will be the most delicious.
    Just be true to and be guided by what you Want.

    With that imagined Peat shift in mind,
    please address in your response these kinds of questions:
    How much, if any, do you think you might change your diet?
    Do you think you would still stick very closely
    to the Peat diet you had been eating,
    because you have come to feel that it is indeed, say,
    the most delicious and satisfying diet?
    Or do you think you might include other kinds of foods,
    or move away from the foods you had been eating?

    (If you have any qualms or difficulties about entering into and responding to
    such imagined scenarios--no problem. Just say that this is the case and, if you like, explain why.)

    Thought Experiment #2:

    Let's imagine that a writer for the New Yorker magazine comes to our site
    and asks members about a Peat diet.
    Let's imagine that this reporter has already written a glowing article
    about the health benefits of a Peat diet.

    Now he is here to gather information about
    the relative pleasure (or non-pleasure) of a Peat diet.
    He puts his question to you in this form:

    "How would you describe to our (the New Yorker's) readers
    what you guess they would experience if they tried a fairly strict Peat diet--
    not in terms of health benefits,
    but just in terms of
    how they would most likely experience the diet's relative
    pleasure, variety, ease, difficulty, deliciousness, restrictiveness, freedom, etc?"

    So please try to imagine what your answer
    to the imagined reporter might be
    and weave that into your response.

    (Of course, such a question calls upon you to form some notion
    of what a typical or average New Yorker reader would be like in terms of diet and pleasure.
    It is obvious that most such readers will be a part of the developed world,
    and probably will tend to have a decent amount of money.
    Beyond that, you will just need to form a rough estimate of what such people are like
    in terms of their food preferences.
    I would think they would be like many of the people we know in our day-to-day experience.
    And again, as with both of the thought experiments,
    if you have any qualms or difficulties about entering into and responding to
    such imagined scenarios--
    no problem. Just say that this is the case and, if you like, explain why.)

    Your Personal Definition or Notion of a Peat Diet

    Roughly, how do you personally define a Peat diet?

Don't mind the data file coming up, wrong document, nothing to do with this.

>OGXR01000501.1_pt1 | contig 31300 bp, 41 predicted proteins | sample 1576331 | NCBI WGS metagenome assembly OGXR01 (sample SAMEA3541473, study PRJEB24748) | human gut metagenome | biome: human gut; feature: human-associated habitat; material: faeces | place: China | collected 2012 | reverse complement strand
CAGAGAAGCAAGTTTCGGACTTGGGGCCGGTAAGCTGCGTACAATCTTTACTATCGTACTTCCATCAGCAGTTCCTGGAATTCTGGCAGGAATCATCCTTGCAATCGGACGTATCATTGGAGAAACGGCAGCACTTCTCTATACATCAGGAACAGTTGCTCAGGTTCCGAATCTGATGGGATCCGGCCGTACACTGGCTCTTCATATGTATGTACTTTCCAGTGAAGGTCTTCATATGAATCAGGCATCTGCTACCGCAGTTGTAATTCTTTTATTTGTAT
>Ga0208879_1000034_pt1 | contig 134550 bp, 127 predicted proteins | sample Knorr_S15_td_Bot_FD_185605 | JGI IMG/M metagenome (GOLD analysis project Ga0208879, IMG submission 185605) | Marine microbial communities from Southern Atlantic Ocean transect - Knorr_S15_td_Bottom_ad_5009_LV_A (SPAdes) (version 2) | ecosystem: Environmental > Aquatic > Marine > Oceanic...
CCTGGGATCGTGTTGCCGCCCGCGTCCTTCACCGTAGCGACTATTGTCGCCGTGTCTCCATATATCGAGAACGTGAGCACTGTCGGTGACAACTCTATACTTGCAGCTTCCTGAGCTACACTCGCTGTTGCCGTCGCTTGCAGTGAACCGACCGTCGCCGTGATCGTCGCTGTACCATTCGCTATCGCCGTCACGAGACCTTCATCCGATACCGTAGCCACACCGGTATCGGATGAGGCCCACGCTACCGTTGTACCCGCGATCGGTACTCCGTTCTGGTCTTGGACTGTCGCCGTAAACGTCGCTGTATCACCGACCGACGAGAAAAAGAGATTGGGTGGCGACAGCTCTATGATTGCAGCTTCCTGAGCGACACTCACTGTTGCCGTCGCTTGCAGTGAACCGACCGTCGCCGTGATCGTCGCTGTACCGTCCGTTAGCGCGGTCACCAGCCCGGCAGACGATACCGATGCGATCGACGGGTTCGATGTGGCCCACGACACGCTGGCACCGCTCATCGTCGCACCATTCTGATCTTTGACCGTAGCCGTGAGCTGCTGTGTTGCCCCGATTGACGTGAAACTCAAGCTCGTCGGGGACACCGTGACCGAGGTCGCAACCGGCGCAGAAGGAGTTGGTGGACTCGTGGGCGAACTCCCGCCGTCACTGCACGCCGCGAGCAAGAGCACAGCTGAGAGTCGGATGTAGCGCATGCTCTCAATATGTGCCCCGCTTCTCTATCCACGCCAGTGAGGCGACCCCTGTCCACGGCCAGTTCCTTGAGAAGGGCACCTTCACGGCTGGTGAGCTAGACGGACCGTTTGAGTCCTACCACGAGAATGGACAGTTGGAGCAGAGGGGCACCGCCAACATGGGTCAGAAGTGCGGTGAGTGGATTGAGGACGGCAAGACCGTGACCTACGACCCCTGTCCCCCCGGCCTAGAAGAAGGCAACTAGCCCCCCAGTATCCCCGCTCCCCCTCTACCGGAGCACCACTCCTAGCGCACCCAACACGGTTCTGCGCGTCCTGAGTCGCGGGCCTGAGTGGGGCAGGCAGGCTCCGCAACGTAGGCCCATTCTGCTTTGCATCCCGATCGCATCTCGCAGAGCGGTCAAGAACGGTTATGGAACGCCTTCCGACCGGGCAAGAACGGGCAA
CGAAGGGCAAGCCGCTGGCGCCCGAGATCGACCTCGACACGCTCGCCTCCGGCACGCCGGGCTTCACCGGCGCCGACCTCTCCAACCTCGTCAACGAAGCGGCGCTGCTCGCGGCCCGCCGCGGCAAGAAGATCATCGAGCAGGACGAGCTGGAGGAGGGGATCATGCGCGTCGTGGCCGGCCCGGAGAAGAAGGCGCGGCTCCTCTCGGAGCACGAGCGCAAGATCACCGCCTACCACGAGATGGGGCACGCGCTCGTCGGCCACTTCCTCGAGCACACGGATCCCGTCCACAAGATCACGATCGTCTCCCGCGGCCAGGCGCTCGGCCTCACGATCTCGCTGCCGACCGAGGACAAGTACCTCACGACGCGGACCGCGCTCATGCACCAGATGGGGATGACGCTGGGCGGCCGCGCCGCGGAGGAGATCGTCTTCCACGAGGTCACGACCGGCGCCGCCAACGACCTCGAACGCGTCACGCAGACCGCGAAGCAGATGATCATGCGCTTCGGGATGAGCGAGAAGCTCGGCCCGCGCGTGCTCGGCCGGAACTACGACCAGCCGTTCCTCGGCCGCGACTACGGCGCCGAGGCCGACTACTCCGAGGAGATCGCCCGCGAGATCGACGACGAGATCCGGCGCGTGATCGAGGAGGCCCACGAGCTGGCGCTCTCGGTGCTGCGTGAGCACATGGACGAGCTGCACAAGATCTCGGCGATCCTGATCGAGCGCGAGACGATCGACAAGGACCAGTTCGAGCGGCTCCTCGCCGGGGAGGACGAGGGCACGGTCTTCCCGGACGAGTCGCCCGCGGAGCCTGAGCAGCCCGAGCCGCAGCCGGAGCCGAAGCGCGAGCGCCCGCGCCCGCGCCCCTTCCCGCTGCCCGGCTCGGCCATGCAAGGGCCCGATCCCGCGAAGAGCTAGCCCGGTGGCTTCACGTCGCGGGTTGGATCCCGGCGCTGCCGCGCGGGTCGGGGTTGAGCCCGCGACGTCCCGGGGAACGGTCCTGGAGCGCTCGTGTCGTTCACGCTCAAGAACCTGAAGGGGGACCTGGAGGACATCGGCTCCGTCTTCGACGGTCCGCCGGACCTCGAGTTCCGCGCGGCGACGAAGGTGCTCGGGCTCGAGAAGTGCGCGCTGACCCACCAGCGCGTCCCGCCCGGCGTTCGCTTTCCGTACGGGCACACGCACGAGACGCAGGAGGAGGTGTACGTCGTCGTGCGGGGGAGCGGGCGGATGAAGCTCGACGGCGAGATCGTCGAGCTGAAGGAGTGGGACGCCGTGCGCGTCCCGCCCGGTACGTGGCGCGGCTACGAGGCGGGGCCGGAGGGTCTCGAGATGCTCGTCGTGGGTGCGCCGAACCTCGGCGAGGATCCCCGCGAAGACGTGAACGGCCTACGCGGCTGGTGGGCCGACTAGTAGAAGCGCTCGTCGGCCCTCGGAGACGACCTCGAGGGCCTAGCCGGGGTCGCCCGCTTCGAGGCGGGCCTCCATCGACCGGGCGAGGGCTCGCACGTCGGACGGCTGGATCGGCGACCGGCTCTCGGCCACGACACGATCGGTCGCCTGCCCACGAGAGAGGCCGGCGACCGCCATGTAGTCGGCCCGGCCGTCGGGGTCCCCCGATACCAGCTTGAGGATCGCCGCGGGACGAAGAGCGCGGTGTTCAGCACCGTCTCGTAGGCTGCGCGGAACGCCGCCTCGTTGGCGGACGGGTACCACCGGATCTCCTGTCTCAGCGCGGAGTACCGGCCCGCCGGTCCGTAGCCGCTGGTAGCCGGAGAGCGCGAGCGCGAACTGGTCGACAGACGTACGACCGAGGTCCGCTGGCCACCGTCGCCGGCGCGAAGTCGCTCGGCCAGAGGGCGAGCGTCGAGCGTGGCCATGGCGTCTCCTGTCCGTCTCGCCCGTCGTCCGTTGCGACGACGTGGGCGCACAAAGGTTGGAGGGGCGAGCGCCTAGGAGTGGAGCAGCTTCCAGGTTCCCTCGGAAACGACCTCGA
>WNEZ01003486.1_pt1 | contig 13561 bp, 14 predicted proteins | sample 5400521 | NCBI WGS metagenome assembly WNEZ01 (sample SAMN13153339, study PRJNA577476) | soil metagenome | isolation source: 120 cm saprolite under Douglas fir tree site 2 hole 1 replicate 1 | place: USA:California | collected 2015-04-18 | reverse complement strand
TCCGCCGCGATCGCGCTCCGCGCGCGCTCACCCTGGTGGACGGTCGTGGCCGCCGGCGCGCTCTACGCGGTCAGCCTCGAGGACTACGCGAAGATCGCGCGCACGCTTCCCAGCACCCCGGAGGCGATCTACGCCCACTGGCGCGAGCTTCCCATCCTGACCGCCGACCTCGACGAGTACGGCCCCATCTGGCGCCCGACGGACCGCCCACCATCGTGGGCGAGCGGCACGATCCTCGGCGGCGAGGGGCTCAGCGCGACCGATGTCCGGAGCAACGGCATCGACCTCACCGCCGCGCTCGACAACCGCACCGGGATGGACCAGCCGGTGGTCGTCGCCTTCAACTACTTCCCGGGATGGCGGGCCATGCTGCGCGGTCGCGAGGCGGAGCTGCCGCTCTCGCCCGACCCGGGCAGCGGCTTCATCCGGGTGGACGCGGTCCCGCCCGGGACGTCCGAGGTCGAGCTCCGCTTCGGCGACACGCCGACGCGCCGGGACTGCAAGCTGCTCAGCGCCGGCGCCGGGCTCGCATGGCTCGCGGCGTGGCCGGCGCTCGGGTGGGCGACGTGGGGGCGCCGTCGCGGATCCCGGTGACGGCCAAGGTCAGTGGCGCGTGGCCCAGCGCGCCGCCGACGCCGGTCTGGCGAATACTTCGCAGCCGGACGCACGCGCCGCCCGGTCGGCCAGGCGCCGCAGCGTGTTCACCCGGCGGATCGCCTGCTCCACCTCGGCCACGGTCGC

For instance, some adhere to a quite strict interpretation of a Peat diet,
    while others consider a Peat diet to be just about anything
    so long as it is slathered in coconut oil.
    Some even say there is no such thing as a Peat diet.
    Please provide a brief description of your view in this regard.

    Avoidance of “Shoulds”

    Try not to let any pressures in the form of “shoulds” affect your responses--
    what you think you “should” say versus what you actually experience.
    If you have a positive reaction about the pleasures of a Peat diet, by all means state that.
    If, on the other hand, you have had some less-than-positive reactions,
    don’t hesitate to state those kinds of experiences.
    Here are some questions to consider in regard to “shoulds":
    (Don't feel that you have to respond to these unless you want to:
    they are simply meant to stimulate critical thinking about this topic.)

    -Is “making the best” of a Peat diet the same as saying a Peat diet is delicious, varied, satisfying, etc?
    -Is making a negative statement about the pleasures of a Peat diet the same thing as “whining” or “being a baby”?
    -Does it mean that you are an “ungrateful” or “unthankful” person if you say something negative about the pleasures of a Peat diet?
    -Does it mean that you are trying to “bring people down” or are being a “troll”
    or “trying to discourage” fellow Peatians
    if you say something negative about the pleasures of a Peat diet?
    -If you have been eating a rather strict Peat diet for a long time
    and have become used to it or habituated to it,
    and therefore you do not struggle with it much anymore
    and are to some degree at peace with it--
    is this the same thing as saying that the diet is
    the most delicious or most satisfying?